I recommend a Costco box of dry red. Four bottles for $15 or so. Quadruple your ingredients and drop a ladle in to serve your guests in coffee mugs or something finer that can handle heat. Remember, it will be hot when ladled in, so must be handled carefully. Coasters are crucial. If your furniture is not made of wood, marble, or something similar, fix that on a timeline you can manage. If it’s made of gold, you’re reading the wrong article.

The Christmas Punch

My old friend, Higdon, gave me this recipe. He probably gleaned it from the internet somewhere, but I don’t feel the need to give credit beyond the man who gave it to me because 1) he undoubtedly stole it as well, and 2) he gave it with an essecntial piece of advice: “This recipe will cause fights.”

I laughed and tried it at a small gathering. It was a hit. I tried it again and again, each at small Christmas season parties, each with great success. Cocky, I presented a large bowl of it, lit by a Christmas tree pump, to hundreds of tuxedo’d guests at the famous Christmas party Howard and I used to throw. By night’s end, the bowl’s table had been knocked to the ground, a number of fights had broken out, and two men had been ejected from our home.

That is to say this beverage does not scale, but it remains my wife’s favorite and I present it here for your discerning and well-behaved guests:

  • 1.5 gallons apple cider
  • 5 gallons apple juice
  • 2-3 cups brown sugar
  • 6 cinnamon sticks
  • 1 liter bottle of 190 proof moonshine or grain alcohol
  • Apple slices

In a large pot, combine your cider, juice, sugar, and cinnamon. Bring it to a boil, then remove it from the heat and allow it to cool so the alcohol does not evaporate when you add it in.

Add the Everclear or your stash of moonshine, then your slices of apple. Serve with a ladle.

This year, I’ll be trying a take on this recipe with Captain Morgan’s spiced rum and brandy, but the basics maintain. God be with those brave souls who choose the moonshine.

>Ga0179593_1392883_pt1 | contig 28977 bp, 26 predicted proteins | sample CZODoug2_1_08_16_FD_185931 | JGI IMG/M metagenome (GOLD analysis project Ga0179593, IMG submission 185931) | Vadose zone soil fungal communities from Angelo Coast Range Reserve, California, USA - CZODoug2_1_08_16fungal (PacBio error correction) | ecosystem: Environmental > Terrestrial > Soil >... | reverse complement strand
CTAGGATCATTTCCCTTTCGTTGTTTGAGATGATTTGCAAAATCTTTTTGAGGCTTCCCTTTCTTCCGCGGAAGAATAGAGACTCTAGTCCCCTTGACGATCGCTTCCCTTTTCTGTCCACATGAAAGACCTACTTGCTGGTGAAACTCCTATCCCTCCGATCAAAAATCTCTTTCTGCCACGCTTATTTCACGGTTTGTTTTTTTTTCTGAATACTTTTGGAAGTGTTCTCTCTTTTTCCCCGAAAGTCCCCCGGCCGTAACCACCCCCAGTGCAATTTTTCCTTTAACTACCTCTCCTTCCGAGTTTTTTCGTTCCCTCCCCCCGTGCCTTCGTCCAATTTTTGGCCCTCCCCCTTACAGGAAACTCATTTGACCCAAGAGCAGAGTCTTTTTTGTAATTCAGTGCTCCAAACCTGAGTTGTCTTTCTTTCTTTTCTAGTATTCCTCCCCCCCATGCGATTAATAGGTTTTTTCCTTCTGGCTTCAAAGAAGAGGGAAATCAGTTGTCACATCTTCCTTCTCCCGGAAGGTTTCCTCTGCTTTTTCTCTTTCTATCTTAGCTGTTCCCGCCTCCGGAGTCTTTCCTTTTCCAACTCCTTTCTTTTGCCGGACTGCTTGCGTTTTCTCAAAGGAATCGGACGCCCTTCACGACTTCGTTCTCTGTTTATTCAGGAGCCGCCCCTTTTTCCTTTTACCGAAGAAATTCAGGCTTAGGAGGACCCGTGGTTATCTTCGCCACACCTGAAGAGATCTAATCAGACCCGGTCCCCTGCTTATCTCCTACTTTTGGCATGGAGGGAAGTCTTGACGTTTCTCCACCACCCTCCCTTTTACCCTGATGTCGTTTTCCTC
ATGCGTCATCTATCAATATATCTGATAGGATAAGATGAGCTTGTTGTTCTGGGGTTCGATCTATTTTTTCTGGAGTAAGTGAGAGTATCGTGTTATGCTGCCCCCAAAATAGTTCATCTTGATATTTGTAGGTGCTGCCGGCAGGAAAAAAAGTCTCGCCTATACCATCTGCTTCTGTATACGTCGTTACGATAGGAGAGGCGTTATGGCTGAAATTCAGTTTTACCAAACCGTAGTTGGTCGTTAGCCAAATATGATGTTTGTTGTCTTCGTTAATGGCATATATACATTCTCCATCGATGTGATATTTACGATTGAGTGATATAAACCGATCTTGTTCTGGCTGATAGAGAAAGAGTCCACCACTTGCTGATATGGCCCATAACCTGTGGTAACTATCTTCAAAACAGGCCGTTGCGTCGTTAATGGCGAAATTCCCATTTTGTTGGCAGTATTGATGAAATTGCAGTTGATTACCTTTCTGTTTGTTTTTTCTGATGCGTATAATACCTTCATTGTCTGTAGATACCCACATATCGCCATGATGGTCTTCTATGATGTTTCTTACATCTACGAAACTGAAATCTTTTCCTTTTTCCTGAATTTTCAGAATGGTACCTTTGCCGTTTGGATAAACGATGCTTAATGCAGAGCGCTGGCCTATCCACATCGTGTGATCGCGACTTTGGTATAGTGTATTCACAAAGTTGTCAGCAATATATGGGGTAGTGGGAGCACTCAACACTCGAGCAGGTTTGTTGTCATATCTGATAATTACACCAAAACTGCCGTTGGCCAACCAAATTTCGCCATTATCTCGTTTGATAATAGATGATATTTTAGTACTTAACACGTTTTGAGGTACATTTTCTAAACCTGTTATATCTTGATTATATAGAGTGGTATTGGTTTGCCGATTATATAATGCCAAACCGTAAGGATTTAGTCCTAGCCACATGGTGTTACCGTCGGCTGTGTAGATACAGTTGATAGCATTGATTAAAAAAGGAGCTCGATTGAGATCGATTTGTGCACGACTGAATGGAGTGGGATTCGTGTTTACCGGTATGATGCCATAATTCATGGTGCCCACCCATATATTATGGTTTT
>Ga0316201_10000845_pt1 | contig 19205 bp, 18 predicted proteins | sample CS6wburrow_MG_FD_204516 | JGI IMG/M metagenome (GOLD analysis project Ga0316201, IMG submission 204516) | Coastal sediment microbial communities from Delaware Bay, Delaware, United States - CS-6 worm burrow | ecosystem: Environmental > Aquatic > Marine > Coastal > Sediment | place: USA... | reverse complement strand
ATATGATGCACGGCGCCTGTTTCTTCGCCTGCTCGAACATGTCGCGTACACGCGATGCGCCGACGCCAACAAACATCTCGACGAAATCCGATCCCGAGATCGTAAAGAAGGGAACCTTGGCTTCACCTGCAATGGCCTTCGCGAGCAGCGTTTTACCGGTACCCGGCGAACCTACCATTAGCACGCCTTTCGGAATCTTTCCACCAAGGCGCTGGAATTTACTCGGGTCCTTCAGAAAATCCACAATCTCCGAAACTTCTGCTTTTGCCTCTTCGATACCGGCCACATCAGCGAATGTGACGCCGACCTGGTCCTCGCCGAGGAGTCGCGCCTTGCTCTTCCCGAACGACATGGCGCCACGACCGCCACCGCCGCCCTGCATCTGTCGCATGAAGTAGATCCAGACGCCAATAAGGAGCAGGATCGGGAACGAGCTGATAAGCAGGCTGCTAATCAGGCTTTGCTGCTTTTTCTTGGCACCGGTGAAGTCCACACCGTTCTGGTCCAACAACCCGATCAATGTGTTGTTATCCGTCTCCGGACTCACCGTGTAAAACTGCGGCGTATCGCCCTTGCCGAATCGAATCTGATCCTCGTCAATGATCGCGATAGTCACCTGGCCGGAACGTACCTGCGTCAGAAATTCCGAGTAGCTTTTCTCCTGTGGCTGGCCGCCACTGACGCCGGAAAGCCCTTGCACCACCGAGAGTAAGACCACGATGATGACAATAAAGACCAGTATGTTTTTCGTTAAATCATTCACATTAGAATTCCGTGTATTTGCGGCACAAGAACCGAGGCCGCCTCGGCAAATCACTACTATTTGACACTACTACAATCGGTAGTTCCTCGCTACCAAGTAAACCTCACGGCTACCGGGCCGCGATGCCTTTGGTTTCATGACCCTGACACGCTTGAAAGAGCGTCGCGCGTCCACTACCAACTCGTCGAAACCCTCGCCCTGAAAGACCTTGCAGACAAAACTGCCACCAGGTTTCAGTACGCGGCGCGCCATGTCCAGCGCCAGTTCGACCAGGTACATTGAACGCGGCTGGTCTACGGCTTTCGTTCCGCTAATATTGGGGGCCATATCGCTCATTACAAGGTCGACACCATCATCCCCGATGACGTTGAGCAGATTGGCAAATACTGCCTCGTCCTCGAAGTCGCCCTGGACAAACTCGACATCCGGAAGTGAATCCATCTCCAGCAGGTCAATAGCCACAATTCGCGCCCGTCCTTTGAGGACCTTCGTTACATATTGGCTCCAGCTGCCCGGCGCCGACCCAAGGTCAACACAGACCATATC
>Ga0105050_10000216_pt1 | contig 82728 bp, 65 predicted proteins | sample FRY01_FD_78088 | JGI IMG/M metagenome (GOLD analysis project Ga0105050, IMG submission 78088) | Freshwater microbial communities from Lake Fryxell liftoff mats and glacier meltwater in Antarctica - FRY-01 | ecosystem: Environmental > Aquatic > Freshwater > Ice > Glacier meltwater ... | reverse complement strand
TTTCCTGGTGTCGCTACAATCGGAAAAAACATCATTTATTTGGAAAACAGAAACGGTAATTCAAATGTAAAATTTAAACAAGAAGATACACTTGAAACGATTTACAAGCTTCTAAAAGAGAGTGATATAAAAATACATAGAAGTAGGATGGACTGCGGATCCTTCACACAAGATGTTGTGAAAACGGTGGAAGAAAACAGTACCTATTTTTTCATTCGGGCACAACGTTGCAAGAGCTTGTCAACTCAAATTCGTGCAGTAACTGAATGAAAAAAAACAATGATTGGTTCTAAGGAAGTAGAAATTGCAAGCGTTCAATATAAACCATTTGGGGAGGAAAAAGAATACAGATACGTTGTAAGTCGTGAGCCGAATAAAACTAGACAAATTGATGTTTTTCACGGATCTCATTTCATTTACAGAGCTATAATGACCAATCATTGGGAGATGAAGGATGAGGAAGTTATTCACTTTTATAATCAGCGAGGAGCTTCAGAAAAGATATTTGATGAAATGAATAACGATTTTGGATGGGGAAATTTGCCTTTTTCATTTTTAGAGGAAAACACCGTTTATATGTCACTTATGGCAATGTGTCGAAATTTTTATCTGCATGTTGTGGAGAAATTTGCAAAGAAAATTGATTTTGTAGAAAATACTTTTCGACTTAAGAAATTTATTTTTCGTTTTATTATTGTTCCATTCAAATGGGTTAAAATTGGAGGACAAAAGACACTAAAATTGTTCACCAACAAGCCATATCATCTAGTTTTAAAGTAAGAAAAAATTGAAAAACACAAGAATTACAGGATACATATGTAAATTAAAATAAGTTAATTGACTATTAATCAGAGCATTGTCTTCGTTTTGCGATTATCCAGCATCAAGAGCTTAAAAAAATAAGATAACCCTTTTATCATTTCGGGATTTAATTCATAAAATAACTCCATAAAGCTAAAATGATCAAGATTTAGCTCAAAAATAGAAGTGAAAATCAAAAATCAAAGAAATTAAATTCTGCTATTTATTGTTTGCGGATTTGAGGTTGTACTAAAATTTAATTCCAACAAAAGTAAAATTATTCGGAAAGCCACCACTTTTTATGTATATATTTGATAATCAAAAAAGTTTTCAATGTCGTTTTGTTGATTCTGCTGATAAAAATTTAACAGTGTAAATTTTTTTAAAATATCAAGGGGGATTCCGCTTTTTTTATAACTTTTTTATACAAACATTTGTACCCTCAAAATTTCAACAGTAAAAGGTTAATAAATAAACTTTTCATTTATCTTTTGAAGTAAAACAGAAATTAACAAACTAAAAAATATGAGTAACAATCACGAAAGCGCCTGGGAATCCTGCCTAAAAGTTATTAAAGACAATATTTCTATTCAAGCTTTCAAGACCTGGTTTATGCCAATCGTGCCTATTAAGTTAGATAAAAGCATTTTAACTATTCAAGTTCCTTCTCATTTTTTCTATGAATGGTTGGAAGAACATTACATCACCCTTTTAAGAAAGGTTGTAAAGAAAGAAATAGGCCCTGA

The Egg Nog

This, gentlemen, is a sweet cocktail, although the simple cure to that is more whiskey. Famous for drunken children and slow Christmas mornings, it is a staple.

It also rather difficult to make and impossible in a pinch, and most good brands have a bottle they sell to which you can add (even more) brandy and whiskey plus a little ground nutmeg to round out nicely. This is not a coward’s way out; rather, when assembling the meats, sides, and cheeses you’ll be serving, it can be a necessary way. But for those who have the time, there is always this delicious recipe.

My good friend Charlie has served this recipe the night we’ve decked the halls for years, and adding a shot of bourbon or a little brandy has gained me the patience to unscrew and straighten the tree for the third time, as well as to unwind and rewind the lights after a bulb you cannot find goes on strike so you execute the lot.

You might notice I did not include a few Christmas classics, among them Scotch, port, sherry, or a half-pint of gin. I have faith you can make those yourselves, but am happy to dispense bottle recommendations to any who ask.

So raise your drink to family and the faith this Christmas, friends. May God bless you and yours.